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    When I read “time safety”, I mentally prepared for a discussion of timing attacks, which some libraries available in both C and Rust can harden potentially affected code against. But no! This was the “young languages not going to survive” angle.

    So let me offer a prophesy: Rust is here to stay. Yes, there will be other languages that may offer even more enticing tradeoffs (one should hope), but just as C will survive competition from Rust, Rust will survive competition from those new languages.

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      I thought the author meant spatial/temporal safety. Papers on the topic talk about memory (eg buffer overruns) and spatial (eg use-after-frees). Then, there’s time-related attacks like time-of-check to time-of-use attacks, timing channels, etc. The phrase @Hales was looking for is software longevity.

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        I think most of us has the same thought(s).

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        Slack happened to publish a post about adoption of new technologies that is sort of interesting on this front.

        I think Rust and Go (and some other newish langs like TypeScript) fill niches that will give them an active community for a good while, but even if we assume they go out of fashion and stop growing, there is more than enough code already written in them to economically justify companies keeping them maintained a long time. That seems like more or less how older langs got established, too.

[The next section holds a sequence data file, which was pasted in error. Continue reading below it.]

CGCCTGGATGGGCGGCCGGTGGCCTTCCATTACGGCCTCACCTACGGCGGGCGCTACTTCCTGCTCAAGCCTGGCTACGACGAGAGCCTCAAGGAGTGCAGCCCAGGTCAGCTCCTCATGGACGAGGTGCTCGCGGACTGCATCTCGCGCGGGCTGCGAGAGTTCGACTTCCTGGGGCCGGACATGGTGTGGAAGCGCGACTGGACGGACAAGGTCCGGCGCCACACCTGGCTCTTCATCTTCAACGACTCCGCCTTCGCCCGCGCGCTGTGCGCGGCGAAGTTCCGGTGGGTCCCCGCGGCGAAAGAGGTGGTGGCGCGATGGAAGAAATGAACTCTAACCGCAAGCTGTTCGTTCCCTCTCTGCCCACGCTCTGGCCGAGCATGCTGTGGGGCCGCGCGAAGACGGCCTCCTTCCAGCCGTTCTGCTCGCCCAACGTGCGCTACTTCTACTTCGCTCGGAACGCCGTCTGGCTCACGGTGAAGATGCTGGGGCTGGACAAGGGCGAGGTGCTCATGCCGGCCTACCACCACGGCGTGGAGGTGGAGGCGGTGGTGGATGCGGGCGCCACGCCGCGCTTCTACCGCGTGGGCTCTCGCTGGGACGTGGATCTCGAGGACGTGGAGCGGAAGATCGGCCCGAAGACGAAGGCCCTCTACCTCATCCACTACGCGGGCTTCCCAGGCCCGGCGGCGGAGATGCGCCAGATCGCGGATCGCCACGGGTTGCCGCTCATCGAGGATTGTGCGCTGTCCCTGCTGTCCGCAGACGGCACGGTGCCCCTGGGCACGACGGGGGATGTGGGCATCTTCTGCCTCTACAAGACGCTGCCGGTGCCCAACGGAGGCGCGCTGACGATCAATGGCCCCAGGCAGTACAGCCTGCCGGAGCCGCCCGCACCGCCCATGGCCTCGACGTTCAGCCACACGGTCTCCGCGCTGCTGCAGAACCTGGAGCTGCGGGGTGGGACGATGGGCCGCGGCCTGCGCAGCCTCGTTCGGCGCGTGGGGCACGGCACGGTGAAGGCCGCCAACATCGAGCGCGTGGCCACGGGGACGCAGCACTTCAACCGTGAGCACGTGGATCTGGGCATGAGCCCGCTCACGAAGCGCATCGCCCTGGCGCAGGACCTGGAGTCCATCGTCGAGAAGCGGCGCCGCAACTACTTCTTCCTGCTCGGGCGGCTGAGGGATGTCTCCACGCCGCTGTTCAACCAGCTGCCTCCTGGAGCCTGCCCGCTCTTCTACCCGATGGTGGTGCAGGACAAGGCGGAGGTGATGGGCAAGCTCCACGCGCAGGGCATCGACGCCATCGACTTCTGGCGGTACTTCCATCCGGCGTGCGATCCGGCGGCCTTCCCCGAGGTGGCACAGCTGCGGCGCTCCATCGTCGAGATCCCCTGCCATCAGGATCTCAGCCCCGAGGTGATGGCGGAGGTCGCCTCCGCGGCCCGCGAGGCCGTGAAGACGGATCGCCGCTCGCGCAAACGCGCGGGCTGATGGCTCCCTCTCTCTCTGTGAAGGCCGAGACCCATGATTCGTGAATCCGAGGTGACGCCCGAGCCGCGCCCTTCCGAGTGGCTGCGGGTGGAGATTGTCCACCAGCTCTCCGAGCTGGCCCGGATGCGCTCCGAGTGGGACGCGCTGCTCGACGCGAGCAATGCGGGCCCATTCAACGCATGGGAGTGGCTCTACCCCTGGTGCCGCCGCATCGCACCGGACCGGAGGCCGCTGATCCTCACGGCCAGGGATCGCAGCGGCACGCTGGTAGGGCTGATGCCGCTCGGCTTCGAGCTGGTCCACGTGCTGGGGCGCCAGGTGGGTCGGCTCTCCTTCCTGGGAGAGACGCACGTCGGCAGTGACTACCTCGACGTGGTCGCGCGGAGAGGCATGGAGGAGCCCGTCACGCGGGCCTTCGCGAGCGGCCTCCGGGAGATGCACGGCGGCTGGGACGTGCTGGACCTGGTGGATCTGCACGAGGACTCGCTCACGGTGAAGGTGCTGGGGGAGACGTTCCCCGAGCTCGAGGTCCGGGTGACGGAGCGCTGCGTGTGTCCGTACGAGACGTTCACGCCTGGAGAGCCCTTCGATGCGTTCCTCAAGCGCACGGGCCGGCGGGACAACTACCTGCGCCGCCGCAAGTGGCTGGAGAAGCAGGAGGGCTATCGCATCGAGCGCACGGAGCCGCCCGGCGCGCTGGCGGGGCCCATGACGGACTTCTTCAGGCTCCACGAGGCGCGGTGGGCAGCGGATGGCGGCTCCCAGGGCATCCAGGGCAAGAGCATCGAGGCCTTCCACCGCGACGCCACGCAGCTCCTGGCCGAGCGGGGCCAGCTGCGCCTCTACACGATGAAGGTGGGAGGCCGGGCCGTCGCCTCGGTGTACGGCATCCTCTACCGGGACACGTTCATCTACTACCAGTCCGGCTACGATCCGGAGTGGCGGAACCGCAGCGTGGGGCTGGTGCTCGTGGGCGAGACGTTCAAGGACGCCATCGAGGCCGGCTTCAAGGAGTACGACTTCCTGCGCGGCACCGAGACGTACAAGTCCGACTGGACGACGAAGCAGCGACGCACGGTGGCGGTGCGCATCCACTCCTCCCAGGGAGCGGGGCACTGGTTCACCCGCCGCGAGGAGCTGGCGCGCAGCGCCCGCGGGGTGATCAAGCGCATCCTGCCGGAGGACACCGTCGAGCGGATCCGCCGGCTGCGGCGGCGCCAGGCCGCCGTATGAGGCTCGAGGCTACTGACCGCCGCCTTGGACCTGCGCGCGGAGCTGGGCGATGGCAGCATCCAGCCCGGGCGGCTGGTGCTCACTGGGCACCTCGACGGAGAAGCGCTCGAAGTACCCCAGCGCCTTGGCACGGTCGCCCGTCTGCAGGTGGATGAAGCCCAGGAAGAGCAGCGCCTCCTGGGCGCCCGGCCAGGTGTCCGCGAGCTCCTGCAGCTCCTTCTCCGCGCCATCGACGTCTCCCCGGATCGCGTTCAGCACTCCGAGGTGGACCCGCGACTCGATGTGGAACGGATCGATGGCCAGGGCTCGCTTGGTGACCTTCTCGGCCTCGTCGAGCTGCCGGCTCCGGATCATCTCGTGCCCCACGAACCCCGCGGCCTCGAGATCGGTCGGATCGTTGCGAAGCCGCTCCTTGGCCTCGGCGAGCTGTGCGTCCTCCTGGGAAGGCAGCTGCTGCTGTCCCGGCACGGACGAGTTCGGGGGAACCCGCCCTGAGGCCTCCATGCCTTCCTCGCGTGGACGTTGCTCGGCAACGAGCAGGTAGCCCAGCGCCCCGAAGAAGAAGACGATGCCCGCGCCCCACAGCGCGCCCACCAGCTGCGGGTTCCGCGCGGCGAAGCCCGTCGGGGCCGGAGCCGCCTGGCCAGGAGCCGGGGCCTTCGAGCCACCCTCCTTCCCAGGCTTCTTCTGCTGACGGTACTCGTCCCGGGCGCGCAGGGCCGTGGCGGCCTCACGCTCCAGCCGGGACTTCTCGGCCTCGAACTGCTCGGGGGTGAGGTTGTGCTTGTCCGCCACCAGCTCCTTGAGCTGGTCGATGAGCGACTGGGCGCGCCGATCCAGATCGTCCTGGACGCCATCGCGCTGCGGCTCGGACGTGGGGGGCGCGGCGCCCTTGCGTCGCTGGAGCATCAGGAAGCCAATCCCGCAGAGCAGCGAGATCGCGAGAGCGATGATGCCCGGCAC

If you need examples, Docker, Kubernetes, and a ton of internal code at Google, CloudFlare, etc. are in Go, and Firefox and various companies’ critical infra depends on Rust. Rust also benefits from the yet-more-established LLVM project handling a lot of lower-level bits.

        For comparison, in the early 2000’s there was incredible hype around XML and fancy object models like COM. They turned out not to be the future: HTML evolved into HTML5 instead of XHTML; REST and JSON ended up a more popular base for APIs than XML-RPC or SOAP; and Mozilla ended up removing a lot of XPCOM use from Gecko. But you can still use XML, SOAP, or COM! And, for that matter, Fortran, Lisp, and awk! Putting down enough roots to ensure a technology’s long-term survival is different from the tech remaining super popular forever.

        I can’t learn everything that’s coming out, but I do find today’s diversity of languages and compilers heartening. A couple decades back it felt like programming was kind of “stuck” because a decent compiler was a huge project and network effects made only a few languages and platforms viable. I think a lot of things have come together to change that, which is great, since we collectively learn by experimentation.

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          Another way of looking at it is generational. How many people are learning C vs C++ vs Rust? I’m prepared to go out on a limb and say the next generation of “non-GC” language users will be a predominantly Rust crowd. That’s the generation that will be writing new software.

          Niche language changes happen all the time, look at the death of Perl in favor of Python. PHP to NodeJS. Now: C/C++ to Rust.

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            This does not account for the young folks currently learning and using C or C++. Or for the Perl coders currently working in banks. PHP is alive and well, too. Sure, there are certain shifts happening, but the death of all of those technologies has been greatly exaggerated.

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          If you want to emulate current software in the future, use virtual machines. From a headline going around lobste.rs some time ago: “Memory Safety Bugs Form 70 Percent Of Vulnerabilities” https://www.i-programmer.info/news/149-security/12538-memory-safety-bugs-form-70-percent-of-vulnerabilities.html Is it really worth it keeping broken stuff around? 🤔